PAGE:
Norman Podhoretz writes, “Six years after 9/11, it’s notable how little the politics of the left have changed.”
Wihen the far left locked the Wayback Machine into a mobius loop dated 1972, it’s not surprising that their worldview is remarkably fixed in place, despite apparently now preferring the “progressive” sobriquet these days.
I had actually read the last paragraph of this excerpt from Podhoretz before (I seem to recall David Horowitz quoting it in Radical Son), but it’s worth repeating, if only for the punchline:
Having broken ranks with the left in the late ’60s precisely because I was repelled by the “negative faith in America the ugly” that had come to pervade it, I naturally welcomed this new patriotic mood with open arms. It seemed to me a sign of greater intellectual sanity and moral health, and I fervently hoped that it would last.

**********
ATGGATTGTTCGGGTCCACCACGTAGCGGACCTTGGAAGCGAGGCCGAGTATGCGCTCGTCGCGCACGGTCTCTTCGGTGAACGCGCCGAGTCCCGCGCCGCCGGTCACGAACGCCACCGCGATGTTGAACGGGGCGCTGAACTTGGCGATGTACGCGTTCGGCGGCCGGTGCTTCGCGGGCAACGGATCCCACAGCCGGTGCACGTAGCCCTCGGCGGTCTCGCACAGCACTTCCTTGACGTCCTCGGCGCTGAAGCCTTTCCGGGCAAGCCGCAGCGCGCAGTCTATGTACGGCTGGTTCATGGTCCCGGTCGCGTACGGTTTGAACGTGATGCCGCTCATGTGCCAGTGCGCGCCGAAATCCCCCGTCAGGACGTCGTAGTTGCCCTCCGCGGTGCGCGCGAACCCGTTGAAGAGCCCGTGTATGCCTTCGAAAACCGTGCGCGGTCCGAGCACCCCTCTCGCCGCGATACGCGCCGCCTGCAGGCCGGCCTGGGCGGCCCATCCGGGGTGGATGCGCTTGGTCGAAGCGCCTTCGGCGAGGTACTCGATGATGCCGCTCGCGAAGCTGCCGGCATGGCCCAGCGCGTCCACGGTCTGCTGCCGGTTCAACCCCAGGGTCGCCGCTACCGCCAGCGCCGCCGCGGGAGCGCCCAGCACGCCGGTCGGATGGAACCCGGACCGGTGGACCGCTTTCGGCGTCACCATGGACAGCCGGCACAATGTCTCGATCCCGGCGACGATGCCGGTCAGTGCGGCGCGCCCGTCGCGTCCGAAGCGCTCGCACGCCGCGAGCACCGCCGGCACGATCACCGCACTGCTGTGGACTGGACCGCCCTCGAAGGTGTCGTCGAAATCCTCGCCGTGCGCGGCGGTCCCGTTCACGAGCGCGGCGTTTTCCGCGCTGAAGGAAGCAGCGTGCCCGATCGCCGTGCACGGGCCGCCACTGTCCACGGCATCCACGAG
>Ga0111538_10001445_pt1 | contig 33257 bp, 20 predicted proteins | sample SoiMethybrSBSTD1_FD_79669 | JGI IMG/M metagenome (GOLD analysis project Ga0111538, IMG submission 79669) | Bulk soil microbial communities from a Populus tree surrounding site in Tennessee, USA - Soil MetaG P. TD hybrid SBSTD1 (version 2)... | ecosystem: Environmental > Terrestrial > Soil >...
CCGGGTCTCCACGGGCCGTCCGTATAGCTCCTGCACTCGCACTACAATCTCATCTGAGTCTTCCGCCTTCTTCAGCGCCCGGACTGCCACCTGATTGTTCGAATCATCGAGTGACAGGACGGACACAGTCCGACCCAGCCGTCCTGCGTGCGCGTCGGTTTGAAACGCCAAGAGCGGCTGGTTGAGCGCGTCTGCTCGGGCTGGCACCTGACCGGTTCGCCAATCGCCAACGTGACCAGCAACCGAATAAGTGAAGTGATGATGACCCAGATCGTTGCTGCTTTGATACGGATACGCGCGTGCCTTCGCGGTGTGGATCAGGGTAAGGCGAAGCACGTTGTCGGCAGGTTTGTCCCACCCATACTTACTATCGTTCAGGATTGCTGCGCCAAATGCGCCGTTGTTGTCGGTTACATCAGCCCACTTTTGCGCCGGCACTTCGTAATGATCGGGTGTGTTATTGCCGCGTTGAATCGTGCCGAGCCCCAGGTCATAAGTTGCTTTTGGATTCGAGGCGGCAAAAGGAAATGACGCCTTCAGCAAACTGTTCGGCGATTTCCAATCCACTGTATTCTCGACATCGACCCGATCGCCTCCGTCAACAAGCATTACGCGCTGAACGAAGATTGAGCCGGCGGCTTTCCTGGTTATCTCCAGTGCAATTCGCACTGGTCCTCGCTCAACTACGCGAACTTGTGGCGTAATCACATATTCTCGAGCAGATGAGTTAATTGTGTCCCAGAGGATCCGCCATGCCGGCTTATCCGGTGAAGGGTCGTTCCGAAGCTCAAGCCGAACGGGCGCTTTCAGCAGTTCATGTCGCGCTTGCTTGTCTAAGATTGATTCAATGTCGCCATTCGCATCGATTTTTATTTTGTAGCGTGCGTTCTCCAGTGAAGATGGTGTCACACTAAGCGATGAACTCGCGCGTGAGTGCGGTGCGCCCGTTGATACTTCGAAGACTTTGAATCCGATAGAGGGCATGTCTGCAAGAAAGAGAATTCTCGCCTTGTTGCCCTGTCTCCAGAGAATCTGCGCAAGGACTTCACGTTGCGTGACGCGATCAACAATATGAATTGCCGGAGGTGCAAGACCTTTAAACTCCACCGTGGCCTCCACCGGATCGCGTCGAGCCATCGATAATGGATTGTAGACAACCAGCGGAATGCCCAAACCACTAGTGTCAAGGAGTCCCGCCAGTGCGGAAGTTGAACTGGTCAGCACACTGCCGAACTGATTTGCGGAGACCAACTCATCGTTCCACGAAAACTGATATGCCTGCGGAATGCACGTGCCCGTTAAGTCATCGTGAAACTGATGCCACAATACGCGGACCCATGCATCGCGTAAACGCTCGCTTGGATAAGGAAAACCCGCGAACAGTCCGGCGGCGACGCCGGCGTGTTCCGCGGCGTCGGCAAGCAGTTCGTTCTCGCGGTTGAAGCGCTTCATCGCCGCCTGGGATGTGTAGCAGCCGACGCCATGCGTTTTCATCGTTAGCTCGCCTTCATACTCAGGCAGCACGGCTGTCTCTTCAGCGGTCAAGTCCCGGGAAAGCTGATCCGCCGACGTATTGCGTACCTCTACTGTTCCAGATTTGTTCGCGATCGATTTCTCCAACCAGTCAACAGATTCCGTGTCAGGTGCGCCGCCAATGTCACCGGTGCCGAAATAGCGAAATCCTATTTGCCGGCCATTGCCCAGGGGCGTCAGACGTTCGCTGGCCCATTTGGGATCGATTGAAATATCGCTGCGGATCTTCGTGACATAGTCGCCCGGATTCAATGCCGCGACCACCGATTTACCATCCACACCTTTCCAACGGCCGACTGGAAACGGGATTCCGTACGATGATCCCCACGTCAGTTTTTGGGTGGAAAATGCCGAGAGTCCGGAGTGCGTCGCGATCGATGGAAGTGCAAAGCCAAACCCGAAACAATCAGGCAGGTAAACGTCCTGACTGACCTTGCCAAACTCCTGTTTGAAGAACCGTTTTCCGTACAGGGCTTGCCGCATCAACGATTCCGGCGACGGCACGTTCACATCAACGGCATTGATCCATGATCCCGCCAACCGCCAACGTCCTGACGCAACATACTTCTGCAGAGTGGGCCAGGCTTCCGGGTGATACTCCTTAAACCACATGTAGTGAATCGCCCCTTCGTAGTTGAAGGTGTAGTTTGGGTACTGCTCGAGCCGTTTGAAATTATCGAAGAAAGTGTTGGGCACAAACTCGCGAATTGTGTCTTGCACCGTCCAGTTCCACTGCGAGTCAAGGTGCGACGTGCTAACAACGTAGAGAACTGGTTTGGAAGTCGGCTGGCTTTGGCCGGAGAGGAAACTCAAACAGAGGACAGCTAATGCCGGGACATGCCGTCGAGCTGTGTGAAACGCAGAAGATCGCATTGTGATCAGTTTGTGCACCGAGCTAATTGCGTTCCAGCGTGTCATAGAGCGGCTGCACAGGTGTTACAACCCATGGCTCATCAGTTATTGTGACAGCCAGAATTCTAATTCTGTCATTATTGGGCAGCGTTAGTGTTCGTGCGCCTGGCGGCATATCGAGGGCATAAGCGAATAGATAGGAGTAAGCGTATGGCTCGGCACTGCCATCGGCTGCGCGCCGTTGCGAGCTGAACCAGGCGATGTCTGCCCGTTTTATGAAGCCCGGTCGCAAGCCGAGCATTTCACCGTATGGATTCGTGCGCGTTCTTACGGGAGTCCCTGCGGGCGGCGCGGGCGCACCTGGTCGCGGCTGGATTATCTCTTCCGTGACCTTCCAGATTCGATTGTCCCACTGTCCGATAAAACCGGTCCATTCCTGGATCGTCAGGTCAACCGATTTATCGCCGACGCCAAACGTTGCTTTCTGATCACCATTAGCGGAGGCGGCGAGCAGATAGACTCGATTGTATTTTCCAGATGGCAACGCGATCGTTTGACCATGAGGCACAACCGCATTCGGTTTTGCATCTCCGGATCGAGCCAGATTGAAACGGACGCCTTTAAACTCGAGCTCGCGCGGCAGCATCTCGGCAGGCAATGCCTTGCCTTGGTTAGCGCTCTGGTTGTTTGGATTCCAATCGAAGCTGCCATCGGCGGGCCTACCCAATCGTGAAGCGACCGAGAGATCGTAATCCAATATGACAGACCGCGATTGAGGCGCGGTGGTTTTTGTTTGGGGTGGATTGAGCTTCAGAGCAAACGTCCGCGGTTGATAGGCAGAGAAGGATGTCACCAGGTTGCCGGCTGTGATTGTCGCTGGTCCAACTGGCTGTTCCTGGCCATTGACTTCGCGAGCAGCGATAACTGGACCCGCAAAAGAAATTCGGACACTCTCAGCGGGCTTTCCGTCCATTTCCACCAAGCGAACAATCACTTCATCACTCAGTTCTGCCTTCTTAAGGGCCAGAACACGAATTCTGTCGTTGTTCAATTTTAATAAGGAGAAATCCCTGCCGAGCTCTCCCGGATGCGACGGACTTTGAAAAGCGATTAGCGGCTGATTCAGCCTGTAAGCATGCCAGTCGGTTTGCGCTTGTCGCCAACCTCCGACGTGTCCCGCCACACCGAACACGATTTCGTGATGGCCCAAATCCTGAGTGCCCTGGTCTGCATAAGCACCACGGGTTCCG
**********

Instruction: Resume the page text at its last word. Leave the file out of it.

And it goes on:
But I could not fully share the heady confidence of my younger political friends that the change was permanent, and that nothing in American politics and American culture would ever be the same again. As a veteran of the political and cultural wars of the ’60s, I knew from my own scars that no matter how small and insignificant a group the anti-Americans of the left might for the moment look to the naked eye, they had it in them to rise and grow again.
In this connection, I was haunted by one memory in particular. It was of an evening in the year 1960, when I went to address a meeting of left-wing radicals on a subject that had then barely begun to show the whites of its eyes: the possibility of American military involvement in a faraway place called Vietnam and the need to begin mobilizing opposition to it. Accompanying me that evening was the late Marion Magid, a member of my staff at Commentary, of which I had recently become the editor. As we entered the drafty old hall on Union Square in Manhattan, Marion surveyed the 50 or so people in the audience and whispered to me: “Do you realize that every young person in this room is a tragedy to some family or other?”
Read the whole thing, as they say on the other side of the mobius loop.